Kosovo declared independence from Serbia in 2008, a move Serbia doesn’t recognize.
Serbia’s president has said the new army could jeopardize regional stability and peace, and its prime minister also warned it could trigger an armed intervention.
Last year, Kosovo’s president initiated the same thing but backed down after international pressure.
NATO and the U.S. asked that the transformation be made with constitutional amendments, which need the votes of the ethnic Serb minority to pass.
NATO Secretary-General Jens Stoltenberg has warned Kosovo “that such a move is ill-timed, goes against the advice of many NATO allies.”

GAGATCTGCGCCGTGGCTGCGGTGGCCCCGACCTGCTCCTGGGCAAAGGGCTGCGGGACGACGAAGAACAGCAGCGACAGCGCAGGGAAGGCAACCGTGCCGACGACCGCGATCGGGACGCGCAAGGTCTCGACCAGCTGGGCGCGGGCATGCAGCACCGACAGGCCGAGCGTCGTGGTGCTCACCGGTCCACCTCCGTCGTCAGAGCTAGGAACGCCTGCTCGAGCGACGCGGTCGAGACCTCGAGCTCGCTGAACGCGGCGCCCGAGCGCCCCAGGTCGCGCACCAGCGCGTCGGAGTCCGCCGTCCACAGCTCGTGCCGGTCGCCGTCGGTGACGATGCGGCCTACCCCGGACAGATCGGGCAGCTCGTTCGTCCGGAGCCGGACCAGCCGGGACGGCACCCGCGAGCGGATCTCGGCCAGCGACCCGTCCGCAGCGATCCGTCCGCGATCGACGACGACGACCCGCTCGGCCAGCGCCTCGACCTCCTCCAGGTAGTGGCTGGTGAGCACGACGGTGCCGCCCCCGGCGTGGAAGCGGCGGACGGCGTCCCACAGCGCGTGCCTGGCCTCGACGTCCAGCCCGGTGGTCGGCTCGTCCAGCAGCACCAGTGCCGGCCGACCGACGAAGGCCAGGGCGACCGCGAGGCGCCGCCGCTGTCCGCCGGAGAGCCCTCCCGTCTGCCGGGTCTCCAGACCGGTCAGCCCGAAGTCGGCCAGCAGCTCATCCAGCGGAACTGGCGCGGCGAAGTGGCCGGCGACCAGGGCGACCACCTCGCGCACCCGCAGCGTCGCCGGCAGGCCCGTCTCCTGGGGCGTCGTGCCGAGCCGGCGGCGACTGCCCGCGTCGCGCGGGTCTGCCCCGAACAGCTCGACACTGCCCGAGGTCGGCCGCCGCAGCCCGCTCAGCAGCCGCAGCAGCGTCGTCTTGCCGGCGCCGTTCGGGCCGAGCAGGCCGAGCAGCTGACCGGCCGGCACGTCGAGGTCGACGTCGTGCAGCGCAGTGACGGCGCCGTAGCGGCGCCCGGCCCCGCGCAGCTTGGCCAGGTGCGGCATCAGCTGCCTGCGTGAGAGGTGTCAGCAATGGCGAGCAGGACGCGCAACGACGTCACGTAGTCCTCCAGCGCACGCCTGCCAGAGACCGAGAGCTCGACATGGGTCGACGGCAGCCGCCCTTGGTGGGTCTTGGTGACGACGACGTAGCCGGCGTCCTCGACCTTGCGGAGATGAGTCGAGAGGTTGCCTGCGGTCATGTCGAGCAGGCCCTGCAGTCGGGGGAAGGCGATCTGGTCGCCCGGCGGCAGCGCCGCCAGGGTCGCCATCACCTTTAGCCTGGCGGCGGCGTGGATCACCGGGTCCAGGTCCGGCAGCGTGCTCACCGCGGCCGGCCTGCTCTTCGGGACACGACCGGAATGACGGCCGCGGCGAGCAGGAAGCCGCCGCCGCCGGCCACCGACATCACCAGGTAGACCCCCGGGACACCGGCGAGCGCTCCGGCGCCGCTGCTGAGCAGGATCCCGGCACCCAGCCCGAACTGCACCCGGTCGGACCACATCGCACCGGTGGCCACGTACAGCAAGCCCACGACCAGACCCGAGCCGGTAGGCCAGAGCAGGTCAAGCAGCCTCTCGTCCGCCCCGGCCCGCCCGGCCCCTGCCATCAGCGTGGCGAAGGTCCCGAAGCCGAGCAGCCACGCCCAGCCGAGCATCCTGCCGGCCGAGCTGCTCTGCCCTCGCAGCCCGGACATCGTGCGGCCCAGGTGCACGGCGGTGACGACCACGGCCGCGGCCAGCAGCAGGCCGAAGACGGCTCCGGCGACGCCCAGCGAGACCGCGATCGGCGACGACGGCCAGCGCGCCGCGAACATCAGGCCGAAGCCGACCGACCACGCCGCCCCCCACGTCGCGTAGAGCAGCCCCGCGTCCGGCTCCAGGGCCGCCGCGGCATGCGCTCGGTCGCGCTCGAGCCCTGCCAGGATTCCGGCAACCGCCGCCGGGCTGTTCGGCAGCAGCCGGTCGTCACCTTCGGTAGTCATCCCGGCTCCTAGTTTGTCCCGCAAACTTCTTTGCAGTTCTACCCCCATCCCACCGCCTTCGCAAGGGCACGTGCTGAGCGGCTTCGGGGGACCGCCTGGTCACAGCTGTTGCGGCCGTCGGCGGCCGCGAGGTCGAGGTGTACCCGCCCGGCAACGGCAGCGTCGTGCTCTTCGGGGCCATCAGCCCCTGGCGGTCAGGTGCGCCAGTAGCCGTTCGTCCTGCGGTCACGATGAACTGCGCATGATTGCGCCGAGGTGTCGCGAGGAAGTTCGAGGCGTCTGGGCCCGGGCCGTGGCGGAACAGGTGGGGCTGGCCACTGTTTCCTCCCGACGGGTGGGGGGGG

He called on both Serbian and Kosovo officials to “show calm and restraint, and avoid any provocative statements or actions.”
U.S. Ambassador Philip S. Kosnett said in an interview last week that the transformation would be “a long, sustainable process” and that it was most important “that as the armed forces are established – which again, is a long process_that it be multiethnic.”
During the 1998-99 war for independence in Kosovo, Serbia’s bloody crackdown on separatists prompted NATO to launch airstrikes to stop the conflict.
Kosovo’s new army would have 5,000 troops and 3,000 reservists with a 98-million-euro ($111 million) annual budget. It will essentially be a security force handling crisis response and civil protection operations.
Llazar Semini reported from Tirana, Albania.
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